Wetlands Preserve

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Justin Broadrick performing with Godflesh at Wetlands Preserve on November 11, 1996 GodfleshNYC1996.jpg
Justin Broadrick performing with Godflesh at Wetlands Preserve on November 11, 1996

Wetlands Preserve, commonly referred to as "Wetlands", was a nightclub in New York City that opened in 1989 and closed in 2001. [1] [2] Its dual purpose was to create an earth-conscious, intimate nightclub that would nurture live music, integrated with a full-time environmental and social justice activist center. It was located at 161 Hudson Street in Manhattan's Tribeca neighborhood.

New York City Largest city in the United States

The City of New York, usually called either New York City (NYC) or simply New York (NY), is the most populous city in the United States. With an estimated 2017 population of 8,622,698 distributed over a land area of about 302.6 square miles (784 km2), New York is also the most densely populated major city in the United States. Located at the southern tip of the state of New York, the city is the center of the New York metropolitan area, the largest metropolitan area in the world by urban landmass and one of the world's most populous megacities, with an estimated 20,320,876 people in its 2017 Metropolitan Statistical Area and 23,876,155 residents in its Combined Statistical Area. A global power city, New York City has been described as the cultural, financial, and media capital of the world, and exerts a significant impact upon commerce, entertainment, research, technology, education, politics, tourism, art, fashion, and sports. The city's fast pace has inspired the term New York minute. Home to the headquarters of the United Nations, New York is an important center for international diplomacy.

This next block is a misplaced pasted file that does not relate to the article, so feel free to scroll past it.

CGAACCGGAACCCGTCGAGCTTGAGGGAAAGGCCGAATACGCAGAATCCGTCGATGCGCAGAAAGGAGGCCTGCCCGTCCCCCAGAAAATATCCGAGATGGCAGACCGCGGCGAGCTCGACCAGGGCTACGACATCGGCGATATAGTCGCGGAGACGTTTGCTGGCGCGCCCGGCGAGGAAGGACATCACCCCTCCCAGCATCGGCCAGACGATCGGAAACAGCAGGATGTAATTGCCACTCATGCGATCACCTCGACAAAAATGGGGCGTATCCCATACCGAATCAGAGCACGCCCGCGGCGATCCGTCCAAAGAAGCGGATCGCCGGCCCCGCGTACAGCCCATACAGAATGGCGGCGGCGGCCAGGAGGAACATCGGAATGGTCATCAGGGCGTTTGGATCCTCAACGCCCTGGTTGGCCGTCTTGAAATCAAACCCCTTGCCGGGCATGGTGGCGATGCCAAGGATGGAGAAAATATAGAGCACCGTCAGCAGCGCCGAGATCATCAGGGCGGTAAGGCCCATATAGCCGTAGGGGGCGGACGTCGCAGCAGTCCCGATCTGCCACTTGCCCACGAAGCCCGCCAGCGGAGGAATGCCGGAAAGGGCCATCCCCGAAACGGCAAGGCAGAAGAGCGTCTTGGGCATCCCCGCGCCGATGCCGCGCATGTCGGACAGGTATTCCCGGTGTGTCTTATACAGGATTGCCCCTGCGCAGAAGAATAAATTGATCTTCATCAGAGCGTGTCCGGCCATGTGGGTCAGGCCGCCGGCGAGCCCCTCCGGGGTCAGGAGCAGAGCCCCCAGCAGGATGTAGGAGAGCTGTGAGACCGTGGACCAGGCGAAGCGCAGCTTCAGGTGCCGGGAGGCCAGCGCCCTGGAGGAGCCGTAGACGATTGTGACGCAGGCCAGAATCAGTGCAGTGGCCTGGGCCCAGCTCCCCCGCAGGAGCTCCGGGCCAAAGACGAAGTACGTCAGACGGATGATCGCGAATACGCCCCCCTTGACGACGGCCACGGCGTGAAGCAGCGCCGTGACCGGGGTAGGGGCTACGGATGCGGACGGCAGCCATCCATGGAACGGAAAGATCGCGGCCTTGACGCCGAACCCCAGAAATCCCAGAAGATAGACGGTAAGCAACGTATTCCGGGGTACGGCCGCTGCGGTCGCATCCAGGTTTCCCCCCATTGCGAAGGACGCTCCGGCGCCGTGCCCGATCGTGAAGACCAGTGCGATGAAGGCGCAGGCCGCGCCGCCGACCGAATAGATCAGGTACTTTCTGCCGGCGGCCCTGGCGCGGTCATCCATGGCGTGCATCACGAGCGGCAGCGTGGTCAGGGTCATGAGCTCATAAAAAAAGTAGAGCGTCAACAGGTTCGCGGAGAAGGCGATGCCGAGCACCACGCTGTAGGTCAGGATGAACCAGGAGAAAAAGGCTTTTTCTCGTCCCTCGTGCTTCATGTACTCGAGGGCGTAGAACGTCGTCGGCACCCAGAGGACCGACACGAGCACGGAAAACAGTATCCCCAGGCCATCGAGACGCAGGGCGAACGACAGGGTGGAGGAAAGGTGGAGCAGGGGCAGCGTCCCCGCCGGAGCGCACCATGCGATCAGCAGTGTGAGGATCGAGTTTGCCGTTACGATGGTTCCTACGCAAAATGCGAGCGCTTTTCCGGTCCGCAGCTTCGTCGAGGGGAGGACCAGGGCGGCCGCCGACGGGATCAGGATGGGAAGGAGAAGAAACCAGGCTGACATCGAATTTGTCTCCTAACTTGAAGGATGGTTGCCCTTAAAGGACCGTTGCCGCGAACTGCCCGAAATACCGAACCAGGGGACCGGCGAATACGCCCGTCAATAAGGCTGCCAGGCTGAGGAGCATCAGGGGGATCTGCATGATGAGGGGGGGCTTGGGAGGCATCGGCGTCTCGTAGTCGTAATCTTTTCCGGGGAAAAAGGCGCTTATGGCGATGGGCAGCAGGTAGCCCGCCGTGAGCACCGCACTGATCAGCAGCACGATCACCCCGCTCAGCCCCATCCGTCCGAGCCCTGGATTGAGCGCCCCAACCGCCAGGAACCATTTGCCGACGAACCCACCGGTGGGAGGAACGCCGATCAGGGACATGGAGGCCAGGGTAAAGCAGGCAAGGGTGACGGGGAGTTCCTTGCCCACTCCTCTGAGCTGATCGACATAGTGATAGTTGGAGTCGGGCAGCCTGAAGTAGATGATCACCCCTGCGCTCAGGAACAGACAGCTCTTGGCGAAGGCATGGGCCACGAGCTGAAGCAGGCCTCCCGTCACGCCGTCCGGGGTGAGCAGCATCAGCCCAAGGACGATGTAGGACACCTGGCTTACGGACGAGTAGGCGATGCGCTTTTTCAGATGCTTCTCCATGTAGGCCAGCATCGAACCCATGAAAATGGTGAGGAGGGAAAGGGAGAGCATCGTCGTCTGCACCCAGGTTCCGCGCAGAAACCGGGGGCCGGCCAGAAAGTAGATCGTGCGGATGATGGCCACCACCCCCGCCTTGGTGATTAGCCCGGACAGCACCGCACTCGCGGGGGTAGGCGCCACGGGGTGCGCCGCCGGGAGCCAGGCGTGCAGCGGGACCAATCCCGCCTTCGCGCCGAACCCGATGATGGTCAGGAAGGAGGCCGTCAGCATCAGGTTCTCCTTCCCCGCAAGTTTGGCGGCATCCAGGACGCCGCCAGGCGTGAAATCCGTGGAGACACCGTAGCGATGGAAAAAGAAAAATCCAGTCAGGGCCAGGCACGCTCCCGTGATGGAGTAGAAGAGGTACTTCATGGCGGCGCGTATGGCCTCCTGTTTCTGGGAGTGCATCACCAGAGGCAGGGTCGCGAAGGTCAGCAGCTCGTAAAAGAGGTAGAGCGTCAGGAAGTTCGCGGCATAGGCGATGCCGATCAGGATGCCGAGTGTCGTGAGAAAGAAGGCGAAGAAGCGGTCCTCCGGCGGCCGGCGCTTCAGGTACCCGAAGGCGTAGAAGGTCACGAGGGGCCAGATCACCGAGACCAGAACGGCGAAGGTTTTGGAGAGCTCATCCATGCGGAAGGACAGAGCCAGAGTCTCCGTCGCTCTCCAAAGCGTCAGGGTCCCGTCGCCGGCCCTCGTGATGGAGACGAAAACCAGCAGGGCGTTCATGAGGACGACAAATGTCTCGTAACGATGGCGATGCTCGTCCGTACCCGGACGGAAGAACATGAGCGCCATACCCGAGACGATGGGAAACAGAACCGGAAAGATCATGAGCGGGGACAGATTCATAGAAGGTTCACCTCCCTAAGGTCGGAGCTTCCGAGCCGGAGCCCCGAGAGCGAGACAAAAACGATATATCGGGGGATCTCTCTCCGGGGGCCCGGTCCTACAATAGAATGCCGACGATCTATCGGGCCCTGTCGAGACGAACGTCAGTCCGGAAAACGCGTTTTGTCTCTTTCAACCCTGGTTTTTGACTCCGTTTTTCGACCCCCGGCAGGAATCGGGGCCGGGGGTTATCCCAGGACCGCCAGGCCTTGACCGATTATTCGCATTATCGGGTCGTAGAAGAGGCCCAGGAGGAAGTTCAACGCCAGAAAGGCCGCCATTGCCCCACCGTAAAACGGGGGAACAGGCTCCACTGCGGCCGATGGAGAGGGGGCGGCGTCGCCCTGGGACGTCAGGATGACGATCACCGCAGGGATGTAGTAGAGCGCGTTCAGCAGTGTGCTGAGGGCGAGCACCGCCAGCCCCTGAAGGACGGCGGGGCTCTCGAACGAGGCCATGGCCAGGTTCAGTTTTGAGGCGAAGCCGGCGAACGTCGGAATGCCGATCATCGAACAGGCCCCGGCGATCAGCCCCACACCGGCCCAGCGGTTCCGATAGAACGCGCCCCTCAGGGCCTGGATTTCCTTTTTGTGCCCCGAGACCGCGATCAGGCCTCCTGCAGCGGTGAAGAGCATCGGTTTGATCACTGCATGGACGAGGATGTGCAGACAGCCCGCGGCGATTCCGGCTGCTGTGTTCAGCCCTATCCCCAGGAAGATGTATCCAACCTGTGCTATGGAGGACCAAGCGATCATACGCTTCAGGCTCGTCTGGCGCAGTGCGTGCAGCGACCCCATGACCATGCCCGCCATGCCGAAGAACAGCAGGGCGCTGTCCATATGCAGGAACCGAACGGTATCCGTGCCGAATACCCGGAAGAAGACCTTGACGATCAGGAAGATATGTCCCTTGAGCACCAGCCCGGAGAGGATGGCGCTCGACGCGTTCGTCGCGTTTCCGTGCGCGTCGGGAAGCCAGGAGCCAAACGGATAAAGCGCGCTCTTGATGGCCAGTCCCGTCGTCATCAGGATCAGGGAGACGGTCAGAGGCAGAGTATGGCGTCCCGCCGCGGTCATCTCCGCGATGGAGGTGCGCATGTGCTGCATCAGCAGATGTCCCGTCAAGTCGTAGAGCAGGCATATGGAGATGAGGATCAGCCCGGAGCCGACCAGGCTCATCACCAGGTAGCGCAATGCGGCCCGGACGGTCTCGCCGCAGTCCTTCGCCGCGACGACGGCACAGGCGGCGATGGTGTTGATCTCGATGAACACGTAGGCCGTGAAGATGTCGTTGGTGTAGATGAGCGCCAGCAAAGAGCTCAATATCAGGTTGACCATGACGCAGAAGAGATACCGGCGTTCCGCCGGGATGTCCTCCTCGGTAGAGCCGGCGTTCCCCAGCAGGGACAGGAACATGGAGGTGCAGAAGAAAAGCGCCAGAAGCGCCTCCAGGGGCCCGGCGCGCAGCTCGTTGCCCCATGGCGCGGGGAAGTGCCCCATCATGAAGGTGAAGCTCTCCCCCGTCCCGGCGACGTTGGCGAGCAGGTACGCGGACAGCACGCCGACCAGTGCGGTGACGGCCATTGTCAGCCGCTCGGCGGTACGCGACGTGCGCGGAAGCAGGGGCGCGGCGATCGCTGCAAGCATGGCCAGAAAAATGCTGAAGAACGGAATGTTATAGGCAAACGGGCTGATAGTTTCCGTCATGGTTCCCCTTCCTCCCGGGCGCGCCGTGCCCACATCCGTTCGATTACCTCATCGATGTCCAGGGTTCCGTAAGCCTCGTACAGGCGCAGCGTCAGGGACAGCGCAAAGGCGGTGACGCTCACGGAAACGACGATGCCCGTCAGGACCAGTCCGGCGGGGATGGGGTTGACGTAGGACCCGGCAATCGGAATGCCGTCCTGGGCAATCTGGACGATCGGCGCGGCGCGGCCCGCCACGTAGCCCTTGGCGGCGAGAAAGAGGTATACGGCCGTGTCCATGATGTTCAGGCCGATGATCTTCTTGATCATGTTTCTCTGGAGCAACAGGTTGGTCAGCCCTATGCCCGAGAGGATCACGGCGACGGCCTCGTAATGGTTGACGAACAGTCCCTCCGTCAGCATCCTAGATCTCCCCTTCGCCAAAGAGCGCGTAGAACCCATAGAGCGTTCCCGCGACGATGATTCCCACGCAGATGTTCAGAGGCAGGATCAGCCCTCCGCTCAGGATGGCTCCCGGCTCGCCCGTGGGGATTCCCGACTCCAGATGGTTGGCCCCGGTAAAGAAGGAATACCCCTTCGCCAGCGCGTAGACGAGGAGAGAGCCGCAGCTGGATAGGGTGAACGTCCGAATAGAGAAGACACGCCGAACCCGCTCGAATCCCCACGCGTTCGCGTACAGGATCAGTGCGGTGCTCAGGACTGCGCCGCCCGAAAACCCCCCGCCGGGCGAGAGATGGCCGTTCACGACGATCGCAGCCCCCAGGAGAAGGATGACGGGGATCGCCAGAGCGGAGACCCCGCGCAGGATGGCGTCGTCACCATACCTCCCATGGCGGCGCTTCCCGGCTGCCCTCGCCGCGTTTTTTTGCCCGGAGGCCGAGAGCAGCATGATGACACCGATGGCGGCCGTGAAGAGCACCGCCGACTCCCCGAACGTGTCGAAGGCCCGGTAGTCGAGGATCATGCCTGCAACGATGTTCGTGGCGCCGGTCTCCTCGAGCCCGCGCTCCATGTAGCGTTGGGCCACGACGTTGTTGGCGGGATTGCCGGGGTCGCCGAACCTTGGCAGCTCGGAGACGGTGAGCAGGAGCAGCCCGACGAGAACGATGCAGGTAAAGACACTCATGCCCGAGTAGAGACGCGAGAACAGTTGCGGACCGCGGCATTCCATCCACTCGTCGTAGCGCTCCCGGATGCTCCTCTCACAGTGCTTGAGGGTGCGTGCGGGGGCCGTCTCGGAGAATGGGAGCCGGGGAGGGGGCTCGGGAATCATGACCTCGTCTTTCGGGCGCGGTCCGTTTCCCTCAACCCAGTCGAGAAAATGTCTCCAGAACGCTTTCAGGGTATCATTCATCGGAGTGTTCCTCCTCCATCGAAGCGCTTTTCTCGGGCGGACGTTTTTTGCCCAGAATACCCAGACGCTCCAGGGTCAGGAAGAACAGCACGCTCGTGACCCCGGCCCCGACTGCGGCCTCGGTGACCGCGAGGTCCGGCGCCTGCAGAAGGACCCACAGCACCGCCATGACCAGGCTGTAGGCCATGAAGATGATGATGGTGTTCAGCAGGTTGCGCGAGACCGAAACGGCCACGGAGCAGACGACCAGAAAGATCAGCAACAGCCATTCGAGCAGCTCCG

Hudson Street (Manhattan) street in the New York City borough of Manhattan

Hudson Street is a north–south oriented street in the New York City borough of Manhattan running from Tribeca to the south, through Hudson Square and Greenwich Village, to the Meatpacking District.

Manhattan Borough in New York City and county in New York, United States

Manhattan, often referred to locally as the City, is the most densely populated of the five boroughs of New York City and its economic and administrative center, cultural identifier, and historical birthplace. The borough is coextensive with New York County, one of the original counties of the U.S. state of New York. The borough consists mostly of Manhattan Island, bounded by the Hudson, East, and Harlem rivers; several small adjacent islands; and Marble Hill, a small neighborhood now on the U.S. mainland, physically connected to the Bronx and separated from the rest of Manhattan by the Harlem River. Manhattan Island is divided into three informally bounded components, each aligned with the borough's long axis: Lower, Midtown, and Upper Manhattan.

Contents

History

The original concept for the Wetlands Preserve came from founder-owner Larry Bloch, [3] who set its course for over eight years before passing the helm to Peter Shapiro in 1997. Shapiro remained faithful to the mission until September 2001, when the gentrification of TriBeCa caused the building to be sold and the club was forced to close before being converted into condominiums. [1]